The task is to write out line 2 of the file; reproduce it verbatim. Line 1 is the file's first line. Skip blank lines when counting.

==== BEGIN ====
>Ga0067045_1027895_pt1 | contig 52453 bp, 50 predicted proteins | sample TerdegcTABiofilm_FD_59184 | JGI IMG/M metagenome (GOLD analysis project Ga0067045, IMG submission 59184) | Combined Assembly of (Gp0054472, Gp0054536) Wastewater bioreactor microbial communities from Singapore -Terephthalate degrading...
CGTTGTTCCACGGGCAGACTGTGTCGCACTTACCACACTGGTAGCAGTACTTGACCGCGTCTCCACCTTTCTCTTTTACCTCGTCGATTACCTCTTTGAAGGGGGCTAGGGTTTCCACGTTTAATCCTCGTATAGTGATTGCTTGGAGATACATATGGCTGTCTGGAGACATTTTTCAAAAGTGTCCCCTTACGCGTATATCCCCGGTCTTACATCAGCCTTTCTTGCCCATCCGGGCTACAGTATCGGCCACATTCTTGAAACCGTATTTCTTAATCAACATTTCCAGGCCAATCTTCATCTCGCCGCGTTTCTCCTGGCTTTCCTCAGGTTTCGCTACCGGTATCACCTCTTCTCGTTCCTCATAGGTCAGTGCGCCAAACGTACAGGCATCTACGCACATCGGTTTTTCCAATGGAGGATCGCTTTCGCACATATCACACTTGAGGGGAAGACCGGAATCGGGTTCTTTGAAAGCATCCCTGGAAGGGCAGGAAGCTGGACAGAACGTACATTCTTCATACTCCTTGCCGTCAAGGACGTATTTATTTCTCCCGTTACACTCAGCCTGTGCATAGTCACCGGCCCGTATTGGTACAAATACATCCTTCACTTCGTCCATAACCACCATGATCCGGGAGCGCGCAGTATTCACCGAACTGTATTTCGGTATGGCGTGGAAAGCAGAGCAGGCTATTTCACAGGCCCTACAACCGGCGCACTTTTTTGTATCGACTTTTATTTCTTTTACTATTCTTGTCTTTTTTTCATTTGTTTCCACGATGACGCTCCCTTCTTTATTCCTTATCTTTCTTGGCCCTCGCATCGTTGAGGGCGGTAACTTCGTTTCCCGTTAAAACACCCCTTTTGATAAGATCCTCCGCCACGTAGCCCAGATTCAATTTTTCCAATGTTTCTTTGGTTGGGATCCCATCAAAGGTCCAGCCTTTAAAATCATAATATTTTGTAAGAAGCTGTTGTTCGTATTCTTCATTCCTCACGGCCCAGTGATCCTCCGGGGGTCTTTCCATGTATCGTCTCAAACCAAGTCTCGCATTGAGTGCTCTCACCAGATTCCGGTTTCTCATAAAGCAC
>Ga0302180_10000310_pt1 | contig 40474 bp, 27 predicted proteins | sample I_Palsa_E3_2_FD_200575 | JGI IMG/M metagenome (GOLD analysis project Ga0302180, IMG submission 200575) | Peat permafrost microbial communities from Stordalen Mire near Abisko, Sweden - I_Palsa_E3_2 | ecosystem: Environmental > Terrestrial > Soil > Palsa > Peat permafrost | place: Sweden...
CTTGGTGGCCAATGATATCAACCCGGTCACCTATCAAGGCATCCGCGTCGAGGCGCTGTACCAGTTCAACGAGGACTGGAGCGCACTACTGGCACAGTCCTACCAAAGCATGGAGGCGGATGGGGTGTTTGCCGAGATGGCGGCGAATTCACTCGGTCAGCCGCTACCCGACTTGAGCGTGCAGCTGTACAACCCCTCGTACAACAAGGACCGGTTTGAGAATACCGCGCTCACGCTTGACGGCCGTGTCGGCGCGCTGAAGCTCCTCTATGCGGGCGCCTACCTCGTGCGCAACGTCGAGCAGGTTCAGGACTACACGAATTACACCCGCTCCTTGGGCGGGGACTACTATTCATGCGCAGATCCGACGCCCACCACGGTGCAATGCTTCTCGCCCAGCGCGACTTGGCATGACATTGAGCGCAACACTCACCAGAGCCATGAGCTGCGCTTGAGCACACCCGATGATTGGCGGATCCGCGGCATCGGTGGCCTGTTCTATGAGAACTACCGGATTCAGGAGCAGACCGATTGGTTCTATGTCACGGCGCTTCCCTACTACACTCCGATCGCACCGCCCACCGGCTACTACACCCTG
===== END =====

CGTTGTTCCACGGGCAGACTGTGTCGCACTTACCACACTGGTAGCAGTACTTGACCGCGTCTCCACCTTTCTCTTTTACCTCGTCGATTACCTCTTTGAAGGGGGCTAGGGTTTCCACGTTTAATCCTCGTATAGTGATTGCTTGGAGATACATATGGCTGTCTGGAGACATTTTTCAAAAGTGTCCCCTTACGCGTATATCCCCGGTCTTACATCAGCCTTTCTTGCCCATCCGGGCTACAGTATCGGCCACATTCTTGAAACCGTATTTCTTAATCAACATTTCCAGGCCAATCTTCATCTCGCCGCGTTTCTCCTGGCTTTCCTCAGGTTTCGCTACCGGTATCACCTCTTCTCGTTCCTCATAGGTCAGTGCGCCAAACGTACAGGCATCTACGCACATCGGTTTTTCCAATGGAGGATCGCTTTCGCACATATCACACTTGAGGGGAAGACCGGAATCGGGTTCTTTGAAAGCATCCCTGGAAGGGCAGGAAGCTGGACAGAACGTACATTCTTCATACTCCTTGCCGTCAAGGACGTATTTATTTCTCCCGTTACACTCAGCCTGTGCATAGTCACCGGCCCGTATTGGTACAAATACATCCTTCACTTCGTCCATAACCACCATGATCCGGGAGCGCGCAGTATTCACCGAACTGTATTTCGGTATGGCGTGGAAAGCAGAGCAGGCTATTTCACAGGCCCTACAACCGGCGCACTTTTTTGTATCGACTTTTATTTCTTTTACTATTCTTGTCTTTTTTTCATTTGTTTCCACGATGACGCTCCCTTCTTTATTCCTTATCTTTCTTGGCCCTCGCATCGTTGAGGGCGGTAACTTCGTTTCCCGTTAAAACACCCCTTTTGATAAGATCCTCCGCCACGTAGCCCAGATTCAATTTTTCCAATGTTTCTTTGGTTGGGATCCCATCAAAGGTCCAGCCTTTAAAATCATAATATTTTGTAAGAAGCTGTTGTTCGTATTCTTCATTCCTCACGGCCCAGTGATCCTCCGGGGGTCTTTCCATGTATCGTCTCAAACCAAGTCTCGCATTGAGTGCTCTCACCAGATTCCGGTTTCTCATAAAGCAC